A few people have asked me what the most challenging thing is about living in another country. As you’d expect, one of the hardest things is being away from family and friends for long periods. The pandemic has really added to that challenge, with my flights this summer cancelled and no real certainty of when I’ll next be going home.
As a blonde and softly spoken immigrant woman from the millennial generation, the other challenging thing about living overseas for me personally has been having to occasionally deal with underestimating assumptions about my abilities from people I’ve met, whether in a personal or professional setting.
I write the above with a firm acknowledgment that I have benefited from white privilege through my life. I haven’t had assumptions made about me regarding criminal status. Restrictions on the schools I could attend or areas I could live in were not influenced by my race. I was able to move to North America free from expectation I’d face discrimination because of my skin colour, and I recognize how fortunate I am for that.
In this post I’m addressing societal attitudes towards young women, specifically assumptions about their abilities that appear to be influenced by a mixture of general stereotypes and unconscious biases.
I’m 28 years old, and three years ago shortly after I moved to Canada, I decided to stop wearing mascara to work. Make-up was already something I didn’t wear much of, but I was sick of getting styes and realized I didn’t care how I looked without it. Given my naturally fair facial features, an understandable effect of this is that people tend to assume I’m younger than I am. When I was 25, I went through security at Victoria International Airport and the female searcher said “So, you’re probably around 18, right?” I laughed it off, but afterwards I wondered why she couldn’t have just asked me to tell her my age, instead of telling me how old she thought I was.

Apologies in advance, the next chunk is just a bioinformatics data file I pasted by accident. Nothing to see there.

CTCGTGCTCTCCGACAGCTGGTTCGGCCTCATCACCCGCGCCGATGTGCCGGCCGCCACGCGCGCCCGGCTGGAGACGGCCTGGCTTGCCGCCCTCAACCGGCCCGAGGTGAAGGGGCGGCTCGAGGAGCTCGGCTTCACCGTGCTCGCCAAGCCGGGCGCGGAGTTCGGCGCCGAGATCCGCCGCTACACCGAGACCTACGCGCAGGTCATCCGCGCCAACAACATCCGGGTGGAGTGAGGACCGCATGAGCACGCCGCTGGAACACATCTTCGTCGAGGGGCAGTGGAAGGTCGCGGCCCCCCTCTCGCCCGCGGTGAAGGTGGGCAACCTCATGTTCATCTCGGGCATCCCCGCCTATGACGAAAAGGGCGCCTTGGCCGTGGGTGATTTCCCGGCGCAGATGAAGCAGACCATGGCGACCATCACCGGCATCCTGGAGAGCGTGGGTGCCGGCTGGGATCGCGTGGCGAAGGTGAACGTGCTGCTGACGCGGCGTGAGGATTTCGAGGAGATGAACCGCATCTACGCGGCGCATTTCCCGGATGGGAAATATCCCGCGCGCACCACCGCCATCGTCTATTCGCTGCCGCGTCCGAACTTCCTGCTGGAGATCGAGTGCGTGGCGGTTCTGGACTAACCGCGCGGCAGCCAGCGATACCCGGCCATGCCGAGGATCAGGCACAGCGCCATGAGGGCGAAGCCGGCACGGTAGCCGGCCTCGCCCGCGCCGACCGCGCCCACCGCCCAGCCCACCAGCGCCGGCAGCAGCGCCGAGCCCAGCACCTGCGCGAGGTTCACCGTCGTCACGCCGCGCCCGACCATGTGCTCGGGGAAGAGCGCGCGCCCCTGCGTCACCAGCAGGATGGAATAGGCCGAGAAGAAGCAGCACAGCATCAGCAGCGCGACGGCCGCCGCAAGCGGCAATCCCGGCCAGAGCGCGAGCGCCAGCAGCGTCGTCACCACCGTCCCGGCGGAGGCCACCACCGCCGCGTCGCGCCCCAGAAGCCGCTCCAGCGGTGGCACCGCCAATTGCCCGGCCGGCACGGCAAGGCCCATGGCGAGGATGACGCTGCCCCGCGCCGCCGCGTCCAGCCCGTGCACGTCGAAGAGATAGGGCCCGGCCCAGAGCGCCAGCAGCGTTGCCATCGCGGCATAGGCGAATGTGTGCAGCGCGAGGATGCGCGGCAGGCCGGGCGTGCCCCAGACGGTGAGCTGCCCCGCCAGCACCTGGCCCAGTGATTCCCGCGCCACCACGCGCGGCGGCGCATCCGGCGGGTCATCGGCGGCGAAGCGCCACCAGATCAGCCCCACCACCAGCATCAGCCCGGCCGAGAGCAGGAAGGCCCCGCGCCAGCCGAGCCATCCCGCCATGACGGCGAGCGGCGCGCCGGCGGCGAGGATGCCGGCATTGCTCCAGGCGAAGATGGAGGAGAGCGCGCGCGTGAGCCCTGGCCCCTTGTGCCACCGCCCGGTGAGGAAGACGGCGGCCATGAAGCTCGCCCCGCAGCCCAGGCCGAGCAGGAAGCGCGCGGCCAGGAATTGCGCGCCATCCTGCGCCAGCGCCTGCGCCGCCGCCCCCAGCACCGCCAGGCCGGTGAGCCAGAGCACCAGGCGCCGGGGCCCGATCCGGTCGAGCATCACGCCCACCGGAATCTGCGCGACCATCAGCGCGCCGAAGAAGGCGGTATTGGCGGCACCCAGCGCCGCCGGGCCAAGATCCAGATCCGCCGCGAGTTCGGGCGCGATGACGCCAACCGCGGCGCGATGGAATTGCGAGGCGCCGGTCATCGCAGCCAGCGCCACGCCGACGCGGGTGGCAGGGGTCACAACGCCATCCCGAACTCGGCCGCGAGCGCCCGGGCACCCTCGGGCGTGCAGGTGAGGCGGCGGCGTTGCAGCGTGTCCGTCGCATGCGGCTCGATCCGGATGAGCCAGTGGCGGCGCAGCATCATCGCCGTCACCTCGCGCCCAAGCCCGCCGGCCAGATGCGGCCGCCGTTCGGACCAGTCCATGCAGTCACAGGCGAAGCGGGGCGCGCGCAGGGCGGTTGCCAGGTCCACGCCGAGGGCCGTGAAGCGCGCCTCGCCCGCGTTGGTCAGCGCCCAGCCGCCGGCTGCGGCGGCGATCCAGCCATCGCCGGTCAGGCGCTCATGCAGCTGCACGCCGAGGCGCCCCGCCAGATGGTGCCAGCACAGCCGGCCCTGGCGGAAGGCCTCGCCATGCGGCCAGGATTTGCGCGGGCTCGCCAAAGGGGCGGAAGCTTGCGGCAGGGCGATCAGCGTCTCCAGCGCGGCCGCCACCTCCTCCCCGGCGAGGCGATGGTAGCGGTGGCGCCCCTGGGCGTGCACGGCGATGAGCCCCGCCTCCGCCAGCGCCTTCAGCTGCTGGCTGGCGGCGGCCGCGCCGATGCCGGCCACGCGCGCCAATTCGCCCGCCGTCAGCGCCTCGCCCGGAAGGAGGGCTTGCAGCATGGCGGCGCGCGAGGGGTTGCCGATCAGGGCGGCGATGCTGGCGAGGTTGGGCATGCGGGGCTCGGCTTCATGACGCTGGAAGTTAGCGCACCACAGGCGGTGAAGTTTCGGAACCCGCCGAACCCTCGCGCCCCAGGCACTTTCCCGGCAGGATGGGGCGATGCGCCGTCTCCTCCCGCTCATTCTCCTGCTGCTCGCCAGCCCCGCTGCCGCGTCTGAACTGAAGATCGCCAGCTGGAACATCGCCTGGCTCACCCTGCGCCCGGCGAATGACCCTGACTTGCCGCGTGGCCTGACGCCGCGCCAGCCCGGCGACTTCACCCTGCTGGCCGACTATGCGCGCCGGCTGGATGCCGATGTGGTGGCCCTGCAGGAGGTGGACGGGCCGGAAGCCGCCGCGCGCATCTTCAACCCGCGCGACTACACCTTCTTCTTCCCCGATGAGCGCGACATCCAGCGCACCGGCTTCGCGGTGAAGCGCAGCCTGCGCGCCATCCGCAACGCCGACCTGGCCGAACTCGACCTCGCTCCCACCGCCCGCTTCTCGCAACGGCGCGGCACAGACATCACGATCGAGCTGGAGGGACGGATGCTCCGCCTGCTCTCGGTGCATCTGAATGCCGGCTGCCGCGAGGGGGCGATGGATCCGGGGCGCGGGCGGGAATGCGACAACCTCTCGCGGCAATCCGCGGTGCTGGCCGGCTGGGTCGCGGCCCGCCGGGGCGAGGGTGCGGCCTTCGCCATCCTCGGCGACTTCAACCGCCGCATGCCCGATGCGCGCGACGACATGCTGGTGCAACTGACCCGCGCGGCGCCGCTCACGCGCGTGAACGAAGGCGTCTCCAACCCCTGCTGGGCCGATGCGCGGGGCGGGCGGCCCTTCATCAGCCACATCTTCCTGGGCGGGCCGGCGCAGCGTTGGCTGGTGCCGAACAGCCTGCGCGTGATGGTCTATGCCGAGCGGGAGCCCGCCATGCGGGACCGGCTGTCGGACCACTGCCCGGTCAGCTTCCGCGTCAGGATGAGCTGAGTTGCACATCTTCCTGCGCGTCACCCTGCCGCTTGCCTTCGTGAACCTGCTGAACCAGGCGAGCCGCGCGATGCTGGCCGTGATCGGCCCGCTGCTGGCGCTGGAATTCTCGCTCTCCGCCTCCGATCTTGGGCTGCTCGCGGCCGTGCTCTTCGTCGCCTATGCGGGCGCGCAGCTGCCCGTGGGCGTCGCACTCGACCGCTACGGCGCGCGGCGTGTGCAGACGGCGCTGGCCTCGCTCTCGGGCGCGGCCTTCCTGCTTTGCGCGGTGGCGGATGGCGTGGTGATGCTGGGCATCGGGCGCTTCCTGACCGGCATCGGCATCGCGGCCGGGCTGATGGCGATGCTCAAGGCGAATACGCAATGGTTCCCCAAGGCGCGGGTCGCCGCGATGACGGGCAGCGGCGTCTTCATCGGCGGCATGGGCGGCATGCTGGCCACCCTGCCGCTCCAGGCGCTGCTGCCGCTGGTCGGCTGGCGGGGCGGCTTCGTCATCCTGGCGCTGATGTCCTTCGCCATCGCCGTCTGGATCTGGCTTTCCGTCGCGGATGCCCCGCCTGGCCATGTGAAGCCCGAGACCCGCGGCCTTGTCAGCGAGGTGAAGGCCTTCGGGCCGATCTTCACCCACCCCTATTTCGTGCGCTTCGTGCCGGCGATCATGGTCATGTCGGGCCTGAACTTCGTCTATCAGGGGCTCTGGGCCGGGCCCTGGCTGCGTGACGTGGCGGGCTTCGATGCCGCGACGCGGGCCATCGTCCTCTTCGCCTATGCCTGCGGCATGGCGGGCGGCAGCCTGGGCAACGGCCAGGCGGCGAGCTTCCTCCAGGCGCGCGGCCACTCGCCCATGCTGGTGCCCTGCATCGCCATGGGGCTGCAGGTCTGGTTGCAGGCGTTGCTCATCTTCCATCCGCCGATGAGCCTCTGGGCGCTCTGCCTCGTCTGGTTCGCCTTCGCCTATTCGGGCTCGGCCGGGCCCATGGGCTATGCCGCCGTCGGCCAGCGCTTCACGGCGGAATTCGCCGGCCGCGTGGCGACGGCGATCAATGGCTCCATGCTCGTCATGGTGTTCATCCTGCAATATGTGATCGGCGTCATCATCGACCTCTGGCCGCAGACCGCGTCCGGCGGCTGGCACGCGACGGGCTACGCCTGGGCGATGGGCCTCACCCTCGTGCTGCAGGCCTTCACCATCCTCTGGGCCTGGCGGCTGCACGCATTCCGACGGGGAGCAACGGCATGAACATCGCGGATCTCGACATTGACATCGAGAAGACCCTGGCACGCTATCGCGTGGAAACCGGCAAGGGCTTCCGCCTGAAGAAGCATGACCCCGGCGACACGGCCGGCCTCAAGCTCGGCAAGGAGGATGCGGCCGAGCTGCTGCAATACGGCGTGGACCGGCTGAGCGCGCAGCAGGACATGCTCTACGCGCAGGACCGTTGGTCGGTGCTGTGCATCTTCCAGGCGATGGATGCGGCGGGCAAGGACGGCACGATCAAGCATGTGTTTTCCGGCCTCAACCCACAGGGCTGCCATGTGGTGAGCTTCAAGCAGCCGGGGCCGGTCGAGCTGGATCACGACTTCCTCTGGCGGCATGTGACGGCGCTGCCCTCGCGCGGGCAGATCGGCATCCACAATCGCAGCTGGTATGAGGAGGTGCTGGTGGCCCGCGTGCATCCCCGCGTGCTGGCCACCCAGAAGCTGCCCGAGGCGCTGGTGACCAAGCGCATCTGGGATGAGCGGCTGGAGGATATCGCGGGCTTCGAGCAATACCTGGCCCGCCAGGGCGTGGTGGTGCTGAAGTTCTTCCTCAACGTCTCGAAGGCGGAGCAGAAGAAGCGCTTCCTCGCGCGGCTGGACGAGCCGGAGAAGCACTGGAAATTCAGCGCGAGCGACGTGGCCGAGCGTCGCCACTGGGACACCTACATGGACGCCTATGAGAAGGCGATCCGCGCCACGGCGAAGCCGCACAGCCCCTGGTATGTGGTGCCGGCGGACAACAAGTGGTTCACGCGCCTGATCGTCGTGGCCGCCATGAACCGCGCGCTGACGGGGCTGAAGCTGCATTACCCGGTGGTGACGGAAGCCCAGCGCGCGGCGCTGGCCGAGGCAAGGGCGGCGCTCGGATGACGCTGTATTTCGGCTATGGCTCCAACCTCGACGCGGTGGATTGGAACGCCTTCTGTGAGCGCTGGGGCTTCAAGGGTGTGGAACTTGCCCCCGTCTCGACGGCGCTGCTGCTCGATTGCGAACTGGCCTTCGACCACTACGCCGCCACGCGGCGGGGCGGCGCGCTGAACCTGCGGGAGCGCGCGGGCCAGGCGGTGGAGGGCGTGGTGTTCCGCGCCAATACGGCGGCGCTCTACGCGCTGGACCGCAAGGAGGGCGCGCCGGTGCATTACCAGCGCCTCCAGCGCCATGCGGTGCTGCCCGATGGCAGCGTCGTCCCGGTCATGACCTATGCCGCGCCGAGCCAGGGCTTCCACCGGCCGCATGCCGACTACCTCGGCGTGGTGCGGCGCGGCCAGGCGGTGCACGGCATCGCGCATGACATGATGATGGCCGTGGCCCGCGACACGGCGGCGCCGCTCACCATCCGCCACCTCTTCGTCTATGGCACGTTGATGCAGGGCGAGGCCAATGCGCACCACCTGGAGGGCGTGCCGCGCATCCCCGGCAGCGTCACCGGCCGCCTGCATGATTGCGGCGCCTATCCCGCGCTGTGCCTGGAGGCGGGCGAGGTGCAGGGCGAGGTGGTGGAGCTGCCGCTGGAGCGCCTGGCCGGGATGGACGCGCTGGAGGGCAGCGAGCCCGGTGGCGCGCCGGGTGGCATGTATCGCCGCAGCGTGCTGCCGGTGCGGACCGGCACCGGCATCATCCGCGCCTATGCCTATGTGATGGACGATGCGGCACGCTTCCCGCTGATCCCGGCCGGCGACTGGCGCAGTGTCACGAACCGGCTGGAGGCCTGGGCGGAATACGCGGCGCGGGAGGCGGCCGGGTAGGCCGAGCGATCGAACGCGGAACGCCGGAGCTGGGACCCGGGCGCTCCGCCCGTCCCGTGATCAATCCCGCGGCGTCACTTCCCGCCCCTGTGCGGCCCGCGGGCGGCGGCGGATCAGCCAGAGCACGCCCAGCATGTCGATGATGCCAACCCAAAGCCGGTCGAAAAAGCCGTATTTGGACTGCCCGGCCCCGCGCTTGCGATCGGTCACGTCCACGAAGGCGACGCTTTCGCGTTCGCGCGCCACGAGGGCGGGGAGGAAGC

When corrected on age, people will often tell you to “take it as a compliment” that they mistook you for younger. There comes a point when saying this just becomes annoying. It’s okay if people guess my age incorrectly; what isn’t okay is when people associate this assumed age with my abilities.
At a recent small barbecue, I met a man with a foreign accent who appeared to be in his late 60s. After he brought up New Zealand a couple of times, I asked where in the country he was from, and he reciprocated by asking me where I was from. After I told him, he said, “So, do you have family here?”
When I returned home I felt irritated, and I realized it was because of the man’s question. This is a question I’ve received several times since I moved to Canada. Although part of me knew it was a reasonable question to ask, and although I knew the man meant well, I found it frustrating that his initial assumption had to be that I had moved to Canada with or to be with family. What’s wrong with simply asking “Why did you move to Canada?”? Why must there be the assumption that I couldn’t have immigrated by or for myself?
A few months after moving to Canada, I met with a recruiter to discuss the local job market for HR and recruitment roles. The woman implied my chances of being hired for a permanent job in my field were low because I was on a two-year working holiday visa. I left the meeting with my confidence dealt a blow, the woman’s skeptical expression and fake smile etched in my mind. I felt like her opinion of me had been formed at first glance, and she hadn’t really given me a chance.